With one plausible assumption about what (a sort of mutual respect variety of) "love" minimally involves, seemingly any adulterous affair will not instantiate love.

Given that "at time t, a loves b" involves something like "a
respecting the whole person that b is at t", for any three people, x, y,
and z, such that x and y are married at t*:

1. Part of the person that x is at t* is "the spouse of y."

2. If at t* z conducts an adulterous affair with x, then x does not respect x qua the spouse of y.

3. If at t* z does not respect x qua the spouse of y, then z does not respect part of the person that x is.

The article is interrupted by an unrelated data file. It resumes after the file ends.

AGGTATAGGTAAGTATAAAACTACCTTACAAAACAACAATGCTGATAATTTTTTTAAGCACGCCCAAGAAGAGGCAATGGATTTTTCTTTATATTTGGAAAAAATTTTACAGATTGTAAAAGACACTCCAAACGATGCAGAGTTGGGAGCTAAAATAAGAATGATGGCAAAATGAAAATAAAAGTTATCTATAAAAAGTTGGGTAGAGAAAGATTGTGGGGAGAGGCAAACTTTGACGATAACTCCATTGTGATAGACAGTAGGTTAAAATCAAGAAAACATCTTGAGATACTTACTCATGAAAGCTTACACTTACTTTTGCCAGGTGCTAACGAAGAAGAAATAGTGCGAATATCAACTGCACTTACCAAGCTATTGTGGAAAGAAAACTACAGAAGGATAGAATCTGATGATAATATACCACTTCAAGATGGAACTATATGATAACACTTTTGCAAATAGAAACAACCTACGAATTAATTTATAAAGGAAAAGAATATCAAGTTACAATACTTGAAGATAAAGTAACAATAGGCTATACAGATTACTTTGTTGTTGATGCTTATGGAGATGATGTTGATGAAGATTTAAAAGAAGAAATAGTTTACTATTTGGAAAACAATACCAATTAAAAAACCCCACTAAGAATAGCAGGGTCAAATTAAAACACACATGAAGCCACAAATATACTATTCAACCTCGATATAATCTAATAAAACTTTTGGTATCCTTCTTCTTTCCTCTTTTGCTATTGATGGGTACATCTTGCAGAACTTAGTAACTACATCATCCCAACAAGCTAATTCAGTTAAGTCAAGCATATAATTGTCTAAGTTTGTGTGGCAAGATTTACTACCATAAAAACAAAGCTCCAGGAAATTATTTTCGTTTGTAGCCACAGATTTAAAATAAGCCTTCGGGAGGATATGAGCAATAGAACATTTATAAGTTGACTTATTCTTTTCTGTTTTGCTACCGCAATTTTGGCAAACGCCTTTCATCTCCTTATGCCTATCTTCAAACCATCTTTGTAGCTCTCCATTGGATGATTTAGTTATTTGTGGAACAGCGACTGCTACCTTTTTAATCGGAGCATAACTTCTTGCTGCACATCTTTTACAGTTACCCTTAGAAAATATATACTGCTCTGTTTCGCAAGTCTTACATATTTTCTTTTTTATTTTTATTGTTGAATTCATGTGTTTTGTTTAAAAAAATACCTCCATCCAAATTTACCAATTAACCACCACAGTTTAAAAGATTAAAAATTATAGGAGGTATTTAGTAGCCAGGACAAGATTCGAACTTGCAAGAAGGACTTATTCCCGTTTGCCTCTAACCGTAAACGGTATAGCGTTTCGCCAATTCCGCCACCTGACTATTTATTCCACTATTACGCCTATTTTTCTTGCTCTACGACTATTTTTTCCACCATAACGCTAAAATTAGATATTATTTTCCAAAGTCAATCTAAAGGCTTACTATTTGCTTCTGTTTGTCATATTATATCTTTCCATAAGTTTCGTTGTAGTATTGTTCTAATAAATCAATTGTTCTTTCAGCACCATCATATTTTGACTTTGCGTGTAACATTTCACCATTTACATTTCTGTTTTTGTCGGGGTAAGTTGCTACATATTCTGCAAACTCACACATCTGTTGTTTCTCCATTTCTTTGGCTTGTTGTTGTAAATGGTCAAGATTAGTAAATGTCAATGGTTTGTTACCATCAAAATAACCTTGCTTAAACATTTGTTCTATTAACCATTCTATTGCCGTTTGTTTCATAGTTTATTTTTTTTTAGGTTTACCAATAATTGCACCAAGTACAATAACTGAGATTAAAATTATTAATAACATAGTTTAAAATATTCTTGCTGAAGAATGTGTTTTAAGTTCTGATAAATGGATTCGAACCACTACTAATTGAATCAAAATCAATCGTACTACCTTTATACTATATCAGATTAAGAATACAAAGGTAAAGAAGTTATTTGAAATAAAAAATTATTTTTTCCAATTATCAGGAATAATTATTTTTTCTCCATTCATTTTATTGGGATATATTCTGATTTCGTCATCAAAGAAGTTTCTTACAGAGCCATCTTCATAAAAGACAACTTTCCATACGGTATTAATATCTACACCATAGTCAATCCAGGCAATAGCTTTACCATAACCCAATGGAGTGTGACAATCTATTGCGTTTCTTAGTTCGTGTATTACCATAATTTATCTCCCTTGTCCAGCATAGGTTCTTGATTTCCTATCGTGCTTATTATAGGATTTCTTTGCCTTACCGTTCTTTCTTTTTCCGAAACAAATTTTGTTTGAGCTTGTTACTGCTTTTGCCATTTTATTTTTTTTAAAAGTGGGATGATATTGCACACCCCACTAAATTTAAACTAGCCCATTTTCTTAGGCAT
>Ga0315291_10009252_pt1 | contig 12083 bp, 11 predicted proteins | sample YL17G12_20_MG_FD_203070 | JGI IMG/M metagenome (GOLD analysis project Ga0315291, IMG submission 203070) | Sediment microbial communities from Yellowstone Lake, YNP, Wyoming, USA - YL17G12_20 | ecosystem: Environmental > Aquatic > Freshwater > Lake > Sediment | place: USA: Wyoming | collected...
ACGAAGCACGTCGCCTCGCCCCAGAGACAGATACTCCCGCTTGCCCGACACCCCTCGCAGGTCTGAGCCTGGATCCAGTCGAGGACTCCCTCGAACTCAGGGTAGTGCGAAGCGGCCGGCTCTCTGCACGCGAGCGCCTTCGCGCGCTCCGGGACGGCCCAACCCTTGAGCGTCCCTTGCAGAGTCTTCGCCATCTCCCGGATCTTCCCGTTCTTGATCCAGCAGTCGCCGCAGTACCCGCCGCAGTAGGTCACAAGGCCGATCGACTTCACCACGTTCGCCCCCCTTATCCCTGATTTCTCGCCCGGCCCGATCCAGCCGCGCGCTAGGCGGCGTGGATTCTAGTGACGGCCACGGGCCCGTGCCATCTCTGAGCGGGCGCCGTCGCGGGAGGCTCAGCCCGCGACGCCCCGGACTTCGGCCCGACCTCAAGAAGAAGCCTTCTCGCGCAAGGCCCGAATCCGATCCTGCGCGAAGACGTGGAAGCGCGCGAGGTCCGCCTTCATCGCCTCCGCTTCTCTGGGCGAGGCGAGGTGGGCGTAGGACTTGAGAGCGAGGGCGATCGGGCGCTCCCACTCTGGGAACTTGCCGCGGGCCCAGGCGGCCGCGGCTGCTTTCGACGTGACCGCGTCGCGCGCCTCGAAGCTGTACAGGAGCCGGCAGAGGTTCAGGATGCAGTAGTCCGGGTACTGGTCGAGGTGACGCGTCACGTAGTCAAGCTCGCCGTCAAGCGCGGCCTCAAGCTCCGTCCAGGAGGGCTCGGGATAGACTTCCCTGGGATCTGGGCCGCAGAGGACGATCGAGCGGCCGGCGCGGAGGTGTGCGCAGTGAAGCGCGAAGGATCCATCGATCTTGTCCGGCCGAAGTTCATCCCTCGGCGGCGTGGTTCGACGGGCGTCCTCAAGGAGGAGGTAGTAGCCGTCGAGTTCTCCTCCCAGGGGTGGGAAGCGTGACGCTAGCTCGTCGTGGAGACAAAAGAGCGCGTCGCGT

4. If z does not respect part of the person that x is, then z does not respect the whole person that x is at t*.

5. If z does not respect the whole person that x is at t*, then z does not love x.

6. Suppose that at t* z conducts an adulterous affair with x.

7. Therefore, x does not respect x qua the spouse of y.

8. Therefore, z does not respect the whole person that x is at t*.

9. Therefore, z does not love x.

10. Therefore, if at t* z conducts an adulterous affair with (a married) x, (ipso facto) z does not love x.

~ Matthew J. Bell

~ Matthew J. Bell

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